Toni explained that they were guidelines for walkers during the winter months when the mountains were obscured by snow. He pointed out how they stretched far across the plains, up and down the hills, every one a masterpiece of art, “darkhouses” in the seamless landscape. I could just imagine how disorienting it must be when these hills and skies are fused in a mass of misty uniform white.

Erizo, a favourite Spanish herb for bees
Erizo, a favourite Spanish herb for bees

We carried on to the next bee site. The sun was high and hot now and the flat plateau hummed with the scents of aromatic wild herbs. Toni pointed out the ones the bees were drawn to, in particular erizo (sea urchin) – he pinched off small amounts, rubbing the leaves between his fleshy fingers to release the bouquet. It was heady, not unlike thyme mixed with mint, but much more pungent.

Toni the beekeeper and beekeeping
Toni pointed out queen bee with her distinctive ruby red banding

The bees were buzzing, escaping out of the hives’ exit holes and clearly ready to play. Toni and Marie selected trays to pull out – they wanted to show me a queen with her distinctive red band colour. The bees climbed over each other and the honeycomb formations, humming, and vibrating slightly with a residual chill. Toni pointed out the honey beginning to accumulate, and also the royal jelly deposits – so sought after for their many purported properties.

Dizzy busy happy beekeepers?
Dizzy busy happy beekeepers

I went mad with my gardening gloves on the shutter button, by now used to the action. Later when I looked at the photos I was stunned at how few were out of focus!  Marie kept on telling me to keep my hat over my head and not let it slip back. Eventually she held it higher for me so that I could get a particularly fetching photo of Toni with a number of bees on his hat. The irony of course is that Maria got stung on her forehead while trying to protect me – right through her mesh!

Toni the beekeeper and beekeeping
Toni is very serious about his bees

And that is when I found out that she is allergic to bees. Toni had to bundle her into the car and administer an antidote. I felt bad, but not so much as to stop taking photos.  By now Toni had attracted quite a fan club and that produced the best shot of the day posted at the top.

Bee trying to get into a beesuit
Bee trying to get into a beesuit

Eventually enough is enough and even I had to take flight, running across the high plateau, about 20 bees in hot pursuit, others having taken residence on my camera, inspecting the finer points of its lens and flash. Was it giving off a Queen bee pheromone? No matter what direction I ran, they followed. Well, for at least 5 minutes anyway. Then they tailed off, no doubt finding some aromatic plant to feast on – much more flavoursome than a mass of tepid metal.

Toni the beekeeper and beekeeping
A beehive slice…

We packed up and went to lunch, poor Maria sitting there with a huge red and yellow swelling in the middle of her forehead. I of course got off scot-free! Beginner’s luck.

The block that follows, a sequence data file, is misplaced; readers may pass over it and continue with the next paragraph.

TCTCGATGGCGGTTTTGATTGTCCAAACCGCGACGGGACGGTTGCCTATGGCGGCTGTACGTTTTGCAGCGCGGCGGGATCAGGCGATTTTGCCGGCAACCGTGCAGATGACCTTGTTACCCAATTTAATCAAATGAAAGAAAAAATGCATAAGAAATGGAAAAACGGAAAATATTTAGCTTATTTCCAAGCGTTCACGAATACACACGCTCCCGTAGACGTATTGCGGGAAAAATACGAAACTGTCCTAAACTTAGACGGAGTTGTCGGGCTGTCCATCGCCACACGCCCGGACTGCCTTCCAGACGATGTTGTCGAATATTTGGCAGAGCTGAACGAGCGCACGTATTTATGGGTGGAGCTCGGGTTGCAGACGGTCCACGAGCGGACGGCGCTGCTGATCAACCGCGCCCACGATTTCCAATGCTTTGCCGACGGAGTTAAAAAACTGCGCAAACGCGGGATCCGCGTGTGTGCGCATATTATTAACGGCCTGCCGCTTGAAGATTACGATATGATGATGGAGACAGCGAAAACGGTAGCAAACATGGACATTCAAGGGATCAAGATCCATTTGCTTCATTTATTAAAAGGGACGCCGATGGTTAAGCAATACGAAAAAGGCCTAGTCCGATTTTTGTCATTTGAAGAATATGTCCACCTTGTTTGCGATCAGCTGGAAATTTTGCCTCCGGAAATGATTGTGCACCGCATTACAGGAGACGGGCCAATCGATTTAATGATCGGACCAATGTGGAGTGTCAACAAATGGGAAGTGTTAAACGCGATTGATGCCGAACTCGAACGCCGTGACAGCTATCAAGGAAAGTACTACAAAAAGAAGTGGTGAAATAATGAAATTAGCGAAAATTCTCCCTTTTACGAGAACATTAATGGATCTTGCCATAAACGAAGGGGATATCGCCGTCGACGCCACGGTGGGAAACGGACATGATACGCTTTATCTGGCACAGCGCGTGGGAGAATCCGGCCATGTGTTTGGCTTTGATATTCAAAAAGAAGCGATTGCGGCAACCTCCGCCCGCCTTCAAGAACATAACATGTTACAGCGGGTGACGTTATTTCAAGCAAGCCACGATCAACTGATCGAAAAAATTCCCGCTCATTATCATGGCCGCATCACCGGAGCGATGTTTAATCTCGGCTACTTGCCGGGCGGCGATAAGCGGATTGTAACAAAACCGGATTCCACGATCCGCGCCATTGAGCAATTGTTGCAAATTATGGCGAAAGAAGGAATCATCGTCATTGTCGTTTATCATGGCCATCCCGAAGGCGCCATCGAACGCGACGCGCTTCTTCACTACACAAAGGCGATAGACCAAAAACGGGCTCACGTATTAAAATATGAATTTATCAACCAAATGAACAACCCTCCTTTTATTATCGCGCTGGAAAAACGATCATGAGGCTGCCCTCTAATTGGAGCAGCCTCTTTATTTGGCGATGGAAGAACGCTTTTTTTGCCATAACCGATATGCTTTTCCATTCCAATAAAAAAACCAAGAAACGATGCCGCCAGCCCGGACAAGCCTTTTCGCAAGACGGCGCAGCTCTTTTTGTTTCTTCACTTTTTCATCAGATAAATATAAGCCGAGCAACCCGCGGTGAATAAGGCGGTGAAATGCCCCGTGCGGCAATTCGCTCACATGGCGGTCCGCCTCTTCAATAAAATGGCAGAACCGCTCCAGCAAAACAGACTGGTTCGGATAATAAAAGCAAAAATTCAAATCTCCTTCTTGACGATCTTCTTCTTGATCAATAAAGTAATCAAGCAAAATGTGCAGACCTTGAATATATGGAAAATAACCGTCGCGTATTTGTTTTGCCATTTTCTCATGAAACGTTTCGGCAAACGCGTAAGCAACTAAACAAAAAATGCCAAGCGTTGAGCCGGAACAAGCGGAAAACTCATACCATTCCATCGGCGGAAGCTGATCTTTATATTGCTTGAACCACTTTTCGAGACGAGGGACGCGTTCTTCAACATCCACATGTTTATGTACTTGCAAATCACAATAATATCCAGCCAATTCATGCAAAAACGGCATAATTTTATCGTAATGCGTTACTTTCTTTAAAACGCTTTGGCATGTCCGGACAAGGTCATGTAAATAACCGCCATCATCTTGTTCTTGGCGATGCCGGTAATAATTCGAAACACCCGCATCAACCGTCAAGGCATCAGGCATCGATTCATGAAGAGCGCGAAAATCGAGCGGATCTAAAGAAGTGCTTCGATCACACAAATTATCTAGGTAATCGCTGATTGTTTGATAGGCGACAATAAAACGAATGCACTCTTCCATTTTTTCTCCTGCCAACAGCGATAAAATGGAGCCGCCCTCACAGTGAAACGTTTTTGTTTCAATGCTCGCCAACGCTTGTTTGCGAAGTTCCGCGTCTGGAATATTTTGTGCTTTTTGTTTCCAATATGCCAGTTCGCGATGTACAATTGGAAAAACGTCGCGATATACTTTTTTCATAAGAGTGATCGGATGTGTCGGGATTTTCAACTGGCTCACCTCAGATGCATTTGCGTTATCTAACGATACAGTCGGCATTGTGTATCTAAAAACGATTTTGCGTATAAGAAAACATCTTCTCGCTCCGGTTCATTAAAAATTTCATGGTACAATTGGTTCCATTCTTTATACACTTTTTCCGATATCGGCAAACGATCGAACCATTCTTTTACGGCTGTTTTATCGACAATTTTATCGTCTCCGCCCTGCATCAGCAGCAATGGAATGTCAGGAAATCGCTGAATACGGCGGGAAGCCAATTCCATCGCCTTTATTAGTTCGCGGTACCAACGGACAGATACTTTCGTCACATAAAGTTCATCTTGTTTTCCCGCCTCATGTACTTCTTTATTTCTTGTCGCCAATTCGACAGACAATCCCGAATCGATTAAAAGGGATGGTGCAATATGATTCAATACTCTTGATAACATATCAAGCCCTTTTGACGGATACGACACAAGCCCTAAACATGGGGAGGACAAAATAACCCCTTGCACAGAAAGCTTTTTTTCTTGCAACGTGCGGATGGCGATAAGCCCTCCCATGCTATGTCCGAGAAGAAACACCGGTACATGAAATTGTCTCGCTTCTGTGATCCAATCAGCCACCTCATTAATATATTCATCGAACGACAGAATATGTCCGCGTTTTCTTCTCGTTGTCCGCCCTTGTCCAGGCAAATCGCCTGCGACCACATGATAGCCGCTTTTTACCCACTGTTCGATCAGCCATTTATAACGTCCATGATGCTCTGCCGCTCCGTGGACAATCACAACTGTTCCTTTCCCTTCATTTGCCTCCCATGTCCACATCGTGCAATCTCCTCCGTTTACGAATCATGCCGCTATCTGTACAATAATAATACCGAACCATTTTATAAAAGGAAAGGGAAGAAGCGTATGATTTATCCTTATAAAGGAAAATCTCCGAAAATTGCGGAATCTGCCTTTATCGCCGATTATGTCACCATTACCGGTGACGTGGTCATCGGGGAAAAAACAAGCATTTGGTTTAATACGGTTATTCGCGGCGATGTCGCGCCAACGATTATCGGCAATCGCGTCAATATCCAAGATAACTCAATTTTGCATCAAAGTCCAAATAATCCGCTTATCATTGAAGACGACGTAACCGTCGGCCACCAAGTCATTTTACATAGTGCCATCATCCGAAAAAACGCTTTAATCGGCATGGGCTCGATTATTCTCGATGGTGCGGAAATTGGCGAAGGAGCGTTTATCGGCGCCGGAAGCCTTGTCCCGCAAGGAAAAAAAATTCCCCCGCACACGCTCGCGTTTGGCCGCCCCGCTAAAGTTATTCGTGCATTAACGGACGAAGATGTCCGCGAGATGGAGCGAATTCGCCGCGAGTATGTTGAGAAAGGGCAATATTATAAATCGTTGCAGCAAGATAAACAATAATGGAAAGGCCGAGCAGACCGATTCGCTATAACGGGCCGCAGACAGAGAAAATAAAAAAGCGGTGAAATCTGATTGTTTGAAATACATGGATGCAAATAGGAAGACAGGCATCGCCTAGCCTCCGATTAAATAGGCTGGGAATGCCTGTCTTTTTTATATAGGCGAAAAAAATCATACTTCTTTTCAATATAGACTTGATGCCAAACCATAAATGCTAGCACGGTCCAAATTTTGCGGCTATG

poor Maria is allergic to bees

For more about Toni and his bee enterprise, or maybe just because you would like to put beehives on your own land,click here

For a really good well illustrated explanation of what bees exactly do put together by the BBC click here (they also have many more articles if you look around – quite the fashion to write about it seems!).

Just one more here to save you the work bees

To see more of my own bee photos in a gallery click here

Toni the beekeeper and beekeeping
Checking on a manmade beehive


  1. December 29, 2022

    The perpetual plight of the honey bee

    While the wild honey bee is extinct in the OX10 region of S Oxfordshire UK with no wild swarms collected for over 5 years, in other parts of the country they are OK, or so we assume.
    At the same time, we are trying to encourage younger bee keepers but we offer them virtually no bee keeping activities on their smart phones.
    Lastly, we spend a lot of time guessing about what the state is of the local environment while rarely analysing the main indicator we have, which is how many swarms were collected when, from where, year on year.

    1) The Bee.Watch app
    We have been developing the Bee.Watch Apiary management system over the past 6 years and it is now being taken up by bee farmers with its QR coded insection records, and is also now available in 10 languages including Ukrainian. They produce 8% of world honey exports.
    FREE TRIAL: go onto to get the free access key to trial BeeWatch for 2 months. To make it a full trial we will send appropriate QR Codes and they can also report and collect swarms from the same app.

    2) Swarm collecting without phone calls
    • Anyone can report a swarm anywhere in the country on their Bee.Watch apps or through the API (embedded program) on your association’s or the web site.
    • Speed is the key to collecting swarms successfully and within 6 seconds of someone reporting a swarm
    o the local swarm collectors’ phone will buzz displaying location, picture and contact details of the swarm
    o the Swarm coordinator’s web page will display the swarm collection process on a map
    • Using smart phones, every time a swarm is reported and successfully collected the system records the data that year on year will tell us how healthy our local bee populations are.
    • No collectors phone numbers are published on the internet.
    FREE TRIAL: contact us to register your swarm coordinator to trial the system before the season starts.
    3) Upstairs Downstairs Intrance booklet attached
    “Published in 2022 following 3 years of observations of bees using a hive that better resembles the hollow trees they have known for millennia, basically no ventilation except the Intrance. It does NOT tell you how to keep bees but it does highlight where a lot of misconceptions have come from so you can come to your own conclusions.”

    Good Luck for the coming season
    The BeeWatch team

  2. carol charlton
    April 11, 2022

    How interesting! Great photos too. Love to read these stories about exceptional people who live what they consider are normal lives and don’t even realise the massive contribution they make to mankind –
    Well done you for documenting this and showing us their way of life…indeed for recording it for posterity!

Leave a Reply

Your email address will not be published. Required fields are marked *